Now for your search on Daniel and Elizabeth you try that Bland County, Virginia, lead, I believe that the Joseph Cooley who was born May 17, 1793 and married Maud Woods was an older brother of James (Your James) and that owing to Indian troubles or something Daniel and Elizabeth lived in the neighborhood of Bland County, their children being born there instead of in Kentucky. You know it was all one state at that time. And my solution of the extra James Cooley you had is borne out by my records. The oldest of them, James Cooley of the Revolution was born in 1760 in Pennsylvania son of Joseph Cooley who married 1st Margaret Miller and had John born 1755, died after 1799 (he was the John who took up land in Kentucky and went on to Missouri, your Howard county John.); Joseph Miller Cooley b 1756 and married 1st Margaret Jackson and 2nd ----Casey, and his children were the Nancy that Mrs. Herron is hunting, an Abraham that may have died, and the young James who died in Missouri in 1829 - he was 17 when his father went to Missouri - all by Margaret Jackson and by the wife named Casey he had the five sons whose names you sent me, Jackson, Eli Casey, and Christopher who went into Oregon and Harry and Frank who remained in Missouri.

John of Howard County lost his wife Sarah whom he married in 1780 in Maryland and married, in 1799, in Kentucky a Rachel McHenry. He lived there for a time and I make Aaron Cooley his son, not a brother of your James. I think James made his home near or with them in Madison County after he was grown. Doubt if Daniel or Elizabeth ever lived there at all.

Now don't get this part mixed, though I am telling it badly. John b. 1755, Joseph Miller b. 1756 and your Daniel born 1758 who married Elizabeth Cooley, a cousin far removed, were sons of Joseph by Margaret Miller. He married 2nd in New York state by special license in 1759, Sarah Trepalier and James Cooley born 1760 (the Revolutionary James) and Andrew born 1763 in New York of whom I have no further record. Were the children of Joseph and his second wife Sarah Trepalier. He married in PA a Margaret Baldwin, who survived him.

You have the record of John Cooley (Howard County, Missouri). I have his Revolutionary record, marriage, etc. I have no record of Daniel Cooley as fighting in the Revolution in Pennsylvania but he may well have gone into Virginia with William and his own younger brother James and be listed there. At any rate you have the Revolutionary credentials through Elizabeth daughter of our Revolutionary John.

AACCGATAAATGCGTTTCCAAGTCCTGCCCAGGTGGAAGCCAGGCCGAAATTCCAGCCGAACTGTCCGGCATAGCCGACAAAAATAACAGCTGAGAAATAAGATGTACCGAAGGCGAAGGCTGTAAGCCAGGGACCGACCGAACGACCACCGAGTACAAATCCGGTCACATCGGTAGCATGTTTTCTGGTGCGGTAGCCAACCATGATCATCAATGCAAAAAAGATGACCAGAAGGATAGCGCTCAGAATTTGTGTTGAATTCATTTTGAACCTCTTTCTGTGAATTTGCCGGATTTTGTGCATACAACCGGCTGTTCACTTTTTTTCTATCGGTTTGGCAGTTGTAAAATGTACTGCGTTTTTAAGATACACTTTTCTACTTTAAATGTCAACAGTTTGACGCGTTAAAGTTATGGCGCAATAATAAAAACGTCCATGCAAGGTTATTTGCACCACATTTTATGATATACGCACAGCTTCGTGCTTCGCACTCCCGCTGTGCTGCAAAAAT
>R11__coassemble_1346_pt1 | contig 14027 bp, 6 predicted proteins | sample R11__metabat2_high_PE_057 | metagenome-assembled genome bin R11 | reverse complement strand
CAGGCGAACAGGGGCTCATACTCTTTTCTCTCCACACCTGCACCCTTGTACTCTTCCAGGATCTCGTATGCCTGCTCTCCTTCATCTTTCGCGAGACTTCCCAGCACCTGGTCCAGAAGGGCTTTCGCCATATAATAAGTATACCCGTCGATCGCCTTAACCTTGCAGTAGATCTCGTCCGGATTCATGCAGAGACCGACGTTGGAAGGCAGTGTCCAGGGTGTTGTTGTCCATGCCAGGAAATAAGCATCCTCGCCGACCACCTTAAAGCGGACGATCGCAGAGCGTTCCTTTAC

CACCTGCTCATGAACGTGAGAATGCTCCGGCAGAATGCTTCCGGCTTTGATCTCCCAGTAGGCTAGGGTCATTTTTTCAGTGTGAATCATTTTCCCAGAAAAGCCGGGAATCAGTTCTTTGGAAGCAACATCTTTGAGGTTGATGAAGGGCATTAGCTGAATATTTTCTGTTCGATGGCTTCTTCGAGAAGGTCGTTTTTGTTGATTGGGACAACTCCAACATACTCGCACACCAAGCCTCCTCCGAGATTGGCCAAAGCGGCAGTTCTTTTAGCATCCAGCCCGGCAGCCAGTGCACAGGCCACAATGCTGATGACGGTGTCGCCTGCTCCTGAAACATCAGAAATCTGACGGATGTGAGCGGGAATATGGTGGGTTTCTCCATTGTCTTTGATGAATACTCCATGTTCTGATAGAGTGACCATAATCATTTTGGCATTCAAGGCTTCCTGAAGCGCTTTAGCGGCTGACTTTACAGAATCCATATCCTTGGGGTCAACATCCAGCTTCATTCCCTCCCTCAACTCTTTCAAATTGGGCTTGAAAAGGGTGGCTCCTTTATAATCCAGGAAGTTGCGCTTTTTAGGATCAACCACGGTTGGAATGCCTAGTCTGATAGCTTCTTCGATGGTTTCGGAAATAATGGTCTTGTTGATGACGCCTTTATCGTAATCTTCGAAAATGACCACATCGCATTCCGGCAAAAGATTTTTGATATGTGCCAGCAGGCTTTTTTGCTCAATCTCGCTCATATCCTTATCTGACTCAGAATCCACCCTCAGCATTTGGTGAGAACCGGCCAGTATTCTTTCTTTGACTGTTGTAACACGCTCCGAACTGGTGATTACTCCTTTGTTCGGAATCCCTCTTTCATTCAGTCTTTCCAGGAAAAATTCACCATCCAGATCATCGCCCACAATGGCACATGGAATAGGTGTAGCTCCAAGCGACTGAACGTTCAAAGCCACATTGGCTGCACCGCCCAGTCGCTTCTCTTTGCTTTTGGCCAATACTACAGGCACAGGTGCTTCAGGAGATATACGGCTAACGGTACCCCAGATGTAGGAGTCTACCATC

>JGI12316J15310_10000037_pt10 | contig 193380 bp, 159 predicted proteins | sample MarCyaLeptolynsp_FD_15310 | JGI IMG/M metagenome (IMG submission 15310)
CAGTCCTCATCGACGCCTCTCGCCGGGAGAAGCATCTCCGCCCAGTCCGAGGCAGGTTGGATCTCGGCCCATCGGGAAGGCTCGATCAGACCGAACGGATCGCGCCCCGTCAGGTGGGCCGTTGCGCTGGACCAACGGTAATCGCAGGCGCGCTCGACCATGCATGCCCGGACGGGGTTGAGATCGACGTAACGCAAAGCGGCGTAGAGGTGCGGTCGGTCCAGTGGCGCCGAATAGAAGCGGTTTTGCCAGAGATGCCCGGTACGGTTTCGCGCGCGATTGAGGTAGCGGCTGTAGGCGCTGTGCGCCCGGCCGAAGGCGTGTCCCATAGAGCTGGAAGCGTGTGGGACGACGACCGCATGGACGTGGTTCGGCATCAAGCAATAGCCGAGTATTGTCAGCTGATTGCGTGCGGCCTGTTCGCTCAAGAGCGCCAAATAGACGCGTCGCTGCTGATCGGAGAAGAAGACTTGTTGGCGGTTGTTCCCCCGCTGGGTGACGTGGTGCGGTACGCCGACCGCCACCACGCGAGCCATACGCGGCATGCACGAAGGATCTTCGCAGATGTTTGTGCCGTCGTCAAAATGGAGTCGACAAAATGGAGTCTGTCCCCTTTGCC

I hope to get down to Springfield soon and will take a further look for what I can find. Have been so tired out since finishing this big job of copying that the hot weather is all I can manage. That is another reason I did not get you written. Have used the type-writer for this letter as I felt it would be much easier on you. I write a fairly illegible hand at best and when tired it is a dreadful thing to decipher.

I found that the Cooleys you found in the old book were Longmeadow and with your permission I will send that data on the Dean Cooley, who is getting some new material on the Massachusetts Cooleys.

I know none of my material seems very clear to you but if you could see it all together and in the form it will appear finally you would understand the relationship. For instance your Daniel son of Joseph was a grandson of Robert Cooley a pioneer of Pennsylvania and the uncle of my (Revolutionary) John's father. Clear as med, isn't it? It takes a chart larger than a piano bench to show the relationships and I have more than 1500 names placed and dated.

So let us hope that the depression won't make my work wasted. In the meantime one copy is to retire to my husband's fire-proof safe so that wrecks or failures of publishing companies can't jeopardize everything. And when and if it ever gets into type I will surely write you immediately. For only some one who has labored over a task like that can imagine what tireless energy is involved.

Please write me when you can and let me know at once if you get anything further on the Virginia end of the puzzle. I will keep right on the trail and let you know what I find.

Hoping you will forgive me for being so tardy. I am Yours most gratefully,

Lura Coolley Hamil

[handwritten addition] Was interested in your birth year. Mine was 1878, August twenty-sixth. Married 1900.

Mrs. F. L. Hamil
229 North Union Street

[Mildred has written along the side of the second half of the letter: "I have not tried to corroborate these statements and findings because I think they are not of my line, but they may be valuable findings for you." Mildred had loaned this letter out to someone as there is a note on the top of the first sheet to "Please return to Mrs. E. C. Tallant, 9 H or 911 Chapala St., Santa Barbara, Calif." Also on the very bottom of the letter, Mildred has circled Mrs. Hamil's address and written "She d. Jan. 9 - 1933."]